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Inside Apple's 20-year march to US$1t from the brink of bankruptcy
IN 1997, Apple was on the ropes. The Silicon Valley pioneer was being decimated by Microsoft and its many partners in the personal-computer (PC) market. It had just cut a third of its workforce, and it was about 90 days from going broke, Apple's late co-founder, Steve Jobs, later said.
On Thursday, Apple became the first publicly traded US company to be worth more than US$1 trillion when its shares climbed 3 per cent to end the day at US$207.39. The gains came two days after the firm announced the latest in a series of remarkably profitable quarters.
Apple's ascent from the brink of bankruptcy to the world's most valuable public company has been a business tour de force, marked by rapid innovation, a series of smash-hit products and the creation of a sophisticated, globe-spanning supply chain that keeps costs down while producing enormous volumes of cutting-edge devices.
That ascent has also been marked by controversy, tragedy and challenges. Apple's aggressive use of outside manufacturers in China, for example, has led to criticism that it is taking advantage of poorly paid workers in other countries and robbing Americans of good manufacturing jobs. The company faces numerous questions about how it can continue to grow.
And Mr Jobs, admired for his dazzling product demonstrations and feared for his blunt management style, was arguably the tech industry's most famous figure when he died in 2011 after a battle with pancreatic cancer. He was 56.
Apple was founded in 1976 with the mission of making computers - then bulky, complicated industrial machines - cheap, small and simple so they could become a mass-market product. By the 1980s, the company was one of the world's best-known brands.
But in 1985, Mr Jobs was ousted in a boardroom coup. In the following years, the company was increasingly outgunned and outmaneuvered in the PC market it helped invent. Apple, hamstrung by a lack of new ideas, failed products and leadership turmoil, had lost its way. By the end of 1996, Apple had lost US$867 million and the total value of its shares was less than US$3 billion.
The ailing company decided to take a gamble. It bought Next, a tech firm run by Mr Jobs, for US$400 million. Mr Jobs, still synonymous with the Apple brand, would return to the company he founded. "It was on the rocks," Mr Jobs later recalled. "It was much worse than I thought." Mr Jobs slashed 70 per cent of Apple's product plans, commissioned the company's "Think Different" ad campaign and re-imagined how it put its products together.
The focus on simplicity became a hallmark of Apple, from the way Mr Jobs dressed - jeans and black mock turtlenecks became his uniform of sorts - to the way his products operated to the eventual look of his company's retail stores.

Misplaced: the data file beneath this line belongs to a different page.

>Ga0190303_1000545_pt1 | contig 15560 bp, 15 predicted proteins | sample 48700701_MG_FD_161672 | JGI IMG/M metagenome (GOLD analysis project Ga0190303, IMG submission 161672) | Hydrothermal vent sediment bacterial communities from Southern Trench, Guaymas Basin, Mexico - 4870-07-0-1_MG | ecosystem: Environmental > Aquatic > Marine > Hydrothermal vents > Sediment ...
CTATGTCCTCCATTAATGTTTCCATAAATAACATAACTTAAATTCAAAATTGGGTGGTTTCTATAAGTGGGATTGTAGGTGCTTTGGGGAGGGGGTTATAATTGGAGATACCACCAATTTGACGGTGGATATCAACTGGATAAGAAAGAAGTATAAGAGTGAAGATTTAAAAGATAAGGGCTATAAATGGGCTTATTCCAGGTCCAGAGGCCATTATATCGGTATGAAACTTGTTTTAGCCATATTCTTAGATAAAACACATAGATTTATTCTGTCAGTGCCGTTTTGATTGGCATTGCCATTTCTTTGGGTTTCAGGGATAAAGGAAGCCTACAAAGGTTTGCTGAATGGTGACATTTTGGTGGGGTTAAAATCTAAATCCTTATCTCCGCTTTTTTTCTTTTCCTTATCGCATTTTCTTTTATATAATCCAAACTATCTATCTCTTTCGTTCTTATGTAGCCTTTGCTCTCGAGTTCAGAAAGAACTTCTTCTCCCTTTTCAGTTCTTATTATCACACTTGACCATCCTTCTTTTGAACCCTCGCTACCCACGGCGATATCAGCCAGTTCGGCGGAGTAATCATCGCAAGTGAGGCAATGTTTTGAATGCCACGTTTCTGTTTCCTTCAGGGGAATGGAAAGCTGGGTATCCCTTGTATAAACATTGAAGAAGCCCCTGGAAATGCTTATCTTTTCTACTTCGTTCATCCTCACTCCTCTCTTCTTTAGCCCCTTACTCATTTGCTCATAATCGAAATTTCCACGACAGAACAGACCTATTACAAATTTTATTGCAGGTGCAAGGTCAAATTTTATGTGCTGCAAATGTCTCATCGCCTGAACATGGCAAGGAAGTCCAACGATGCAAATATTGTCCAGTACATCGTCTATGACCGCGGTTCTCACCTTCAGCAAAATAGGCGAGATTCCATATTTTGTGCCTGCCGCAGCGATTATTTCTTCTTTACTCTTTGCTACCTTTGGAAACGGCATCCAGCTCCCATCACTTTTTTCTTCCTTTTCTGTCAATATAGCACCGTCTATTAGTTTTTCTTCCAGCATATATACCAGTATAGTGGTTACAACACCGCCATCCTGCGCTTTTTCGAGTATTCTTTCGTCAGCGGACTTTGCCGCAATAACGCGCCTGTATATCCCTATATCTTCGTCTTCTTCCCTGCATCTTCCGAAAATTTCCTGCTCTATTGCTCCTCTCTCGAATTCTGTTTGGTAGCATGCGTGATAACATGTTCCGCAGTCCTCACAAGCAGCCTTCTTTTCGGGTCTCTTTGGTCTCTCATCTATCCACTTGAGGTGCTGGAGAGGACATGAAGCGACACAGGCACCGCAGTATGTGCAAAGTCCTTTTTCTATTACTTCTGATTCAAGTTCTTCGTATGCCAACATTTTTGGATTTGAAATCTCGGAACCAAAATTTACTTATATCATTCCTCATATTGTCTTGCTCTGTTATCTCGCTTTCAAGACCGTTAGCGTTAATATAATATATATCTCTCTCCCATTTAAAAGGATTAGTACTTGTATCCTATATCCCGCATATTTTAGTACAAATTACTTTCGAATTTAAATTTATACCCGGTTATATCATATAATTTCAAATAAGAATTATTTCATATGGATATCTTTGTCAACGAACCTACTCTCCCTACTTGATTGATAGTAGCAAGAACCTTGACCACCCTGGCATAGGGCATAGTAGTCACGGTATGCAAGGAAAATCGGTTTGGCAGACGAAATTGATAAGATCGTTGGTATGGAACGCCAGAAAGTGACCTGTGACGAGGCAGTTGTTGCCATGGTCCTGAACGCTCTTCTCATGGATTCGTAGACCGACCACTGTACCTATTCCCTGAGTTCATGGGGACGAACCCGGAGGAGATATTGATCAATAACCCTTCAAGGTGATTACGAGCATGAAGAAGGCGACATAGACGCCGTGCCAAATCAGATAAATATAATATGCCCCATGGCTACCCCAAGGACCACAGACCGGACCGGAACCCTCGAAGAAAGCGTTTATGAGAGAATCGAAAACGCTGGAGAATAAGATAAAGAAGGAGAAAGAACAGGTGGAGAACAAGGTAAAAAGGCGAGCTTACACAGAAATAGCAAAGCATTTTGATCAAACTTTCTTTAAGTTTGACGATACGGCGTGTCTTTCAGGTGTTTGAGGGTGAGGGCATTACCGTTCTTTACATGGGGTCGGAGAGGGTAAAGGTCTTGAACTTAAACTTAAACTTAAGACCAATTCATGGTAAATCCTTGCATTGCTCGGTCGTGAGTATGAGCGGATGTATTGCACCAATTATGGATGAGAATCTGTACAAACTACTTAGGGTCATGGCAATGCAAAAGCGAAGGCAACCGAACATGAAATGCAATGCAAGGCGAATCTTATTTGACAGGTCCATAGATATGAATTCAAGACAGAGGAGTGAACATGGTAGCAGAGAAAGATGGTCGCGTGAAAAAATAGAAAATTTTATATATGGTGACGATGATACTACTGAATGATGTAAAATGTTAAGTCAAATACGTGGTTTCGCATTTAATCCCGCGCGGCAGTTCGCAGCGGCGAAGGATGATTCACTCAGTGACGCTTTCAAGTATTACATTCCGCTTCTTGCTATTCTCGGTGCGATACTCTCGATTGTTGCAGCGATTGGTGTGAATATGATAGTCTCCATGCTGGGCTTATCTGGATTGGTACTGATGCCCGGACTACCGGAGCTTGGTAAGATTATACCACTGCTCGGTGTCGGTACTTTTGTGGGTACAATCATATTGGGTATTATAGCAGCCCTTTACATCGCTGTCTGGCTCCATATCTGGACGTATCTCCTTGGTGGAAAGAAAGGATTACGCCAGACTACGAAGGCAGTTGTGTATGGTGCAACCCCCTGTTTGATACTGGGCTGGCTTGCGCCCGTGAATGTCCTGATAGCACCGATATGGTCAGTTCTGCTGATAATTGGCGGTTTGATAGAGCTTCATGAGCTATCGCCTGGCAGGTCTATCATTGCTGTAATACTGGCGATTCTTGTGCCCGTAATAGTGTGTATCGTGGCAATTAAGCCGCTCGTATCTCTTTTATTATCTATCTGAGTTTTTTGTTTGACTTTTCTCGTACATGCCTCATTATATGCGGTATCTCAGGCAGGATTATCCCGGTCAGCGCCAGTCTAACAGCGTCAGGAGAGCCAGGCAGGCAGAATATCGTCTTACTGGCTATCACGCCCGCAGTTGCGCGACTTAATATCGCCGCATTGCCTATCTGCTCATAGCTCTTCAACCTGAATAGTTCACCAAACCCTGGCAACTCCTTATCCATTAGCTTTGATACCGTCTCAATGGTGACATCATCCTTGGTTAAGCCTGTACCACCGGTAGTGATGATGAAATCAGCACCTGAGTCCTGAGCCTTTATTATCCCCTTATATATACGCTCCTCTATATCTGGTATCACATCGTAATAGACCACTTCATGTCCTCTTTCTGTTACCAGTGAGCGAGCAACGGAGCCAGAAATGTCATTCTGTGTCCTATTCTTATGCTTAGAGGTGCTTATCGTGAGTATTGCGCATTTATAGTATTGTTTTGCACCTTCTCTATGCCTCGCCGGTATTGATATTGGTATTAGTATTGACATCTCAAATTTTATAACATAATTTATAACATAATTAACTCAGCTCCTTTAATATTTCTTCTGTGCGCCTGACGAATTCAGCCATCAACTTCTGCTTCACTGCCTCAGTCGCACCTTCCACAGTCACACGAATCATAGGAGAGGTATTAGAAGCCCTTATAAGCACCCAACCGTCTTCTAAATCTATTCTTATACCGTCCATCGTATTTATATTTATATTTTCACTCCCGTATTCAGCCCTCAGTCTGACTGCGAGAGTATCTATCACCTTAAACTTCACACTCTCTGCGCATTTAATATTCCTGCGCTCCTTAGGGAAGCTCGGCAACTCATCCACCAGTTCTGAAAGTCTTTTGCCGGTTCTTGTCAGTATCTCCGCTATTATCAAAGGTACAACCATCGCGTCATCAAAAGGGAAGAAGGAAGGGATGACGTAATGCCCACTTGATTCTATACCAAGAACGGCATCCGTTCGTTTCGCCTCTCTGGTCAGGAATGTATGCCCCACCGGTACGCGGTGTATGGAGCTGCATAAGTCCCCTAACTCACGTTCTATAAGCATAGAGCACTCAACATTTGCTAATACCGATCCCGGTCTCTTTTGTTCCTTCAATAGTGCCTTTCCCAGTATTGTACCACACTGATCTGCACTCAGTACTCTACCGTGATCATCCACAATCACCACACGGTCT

In 1998, Apple introduced the iMac G3, a round, colourful, all-in-one desktop computer. It became a hit. Apple had its swagger back.
The company's revitalisation was confirmed with the iPod, the portable music player that almost immediately changed consumers' relationship with music. The iPod, which debuted in 2001 and went on to sell more than 400 million units, showed that Apple was not just a computer company. The device was paired with iTunes, the company's music store, which would help upend the recording industry. And it portended a bigger product to come.
The iPhone transformed the way society interacts with technology, and quickly became one of the best-selling products ever: more than 1.4 billion have been sold since it was introduced in 2007.
No product or decision was remotely as instrumental to Apple's rise to US$1 trillion as the iPhone. When Mr Jobs first announced the iPhone, Apple was worth US$73.4 billion.
Former employees and analysts said that while Mr Jobs deserved credit for overseeing the reinvention of the company's vision and its innovation, his successor, Tim Cook, had also played a crucial role in the turnaround by overhauling the way Apple built its products.
Mr Cook, as chief operating officer under Mr Jobs, remade Apple's distribution pipeline to heavily rely on contract manufacturers in China, which gave it the flexibility, cost savings and scale to build such a big business.
As chief executive, Mr Cook has also overseen most of the rise in Apple's value. He has been a steady, if unflashy, hand as chief executive, building the iPhone into a huge business, including sales of accessories and services off it.
Now, with Apple reaching the US$1 trillion milestone and the iPhone turning 11 years old, pressure is likely to increase for the company to develop a hit new product.
"It's been one of the most miraculous corporate turnarounds in business history," said Tim Bajarin, a technology analyst and consultant. "The question going forward is: can Apple continue to innovate?" NYTIMES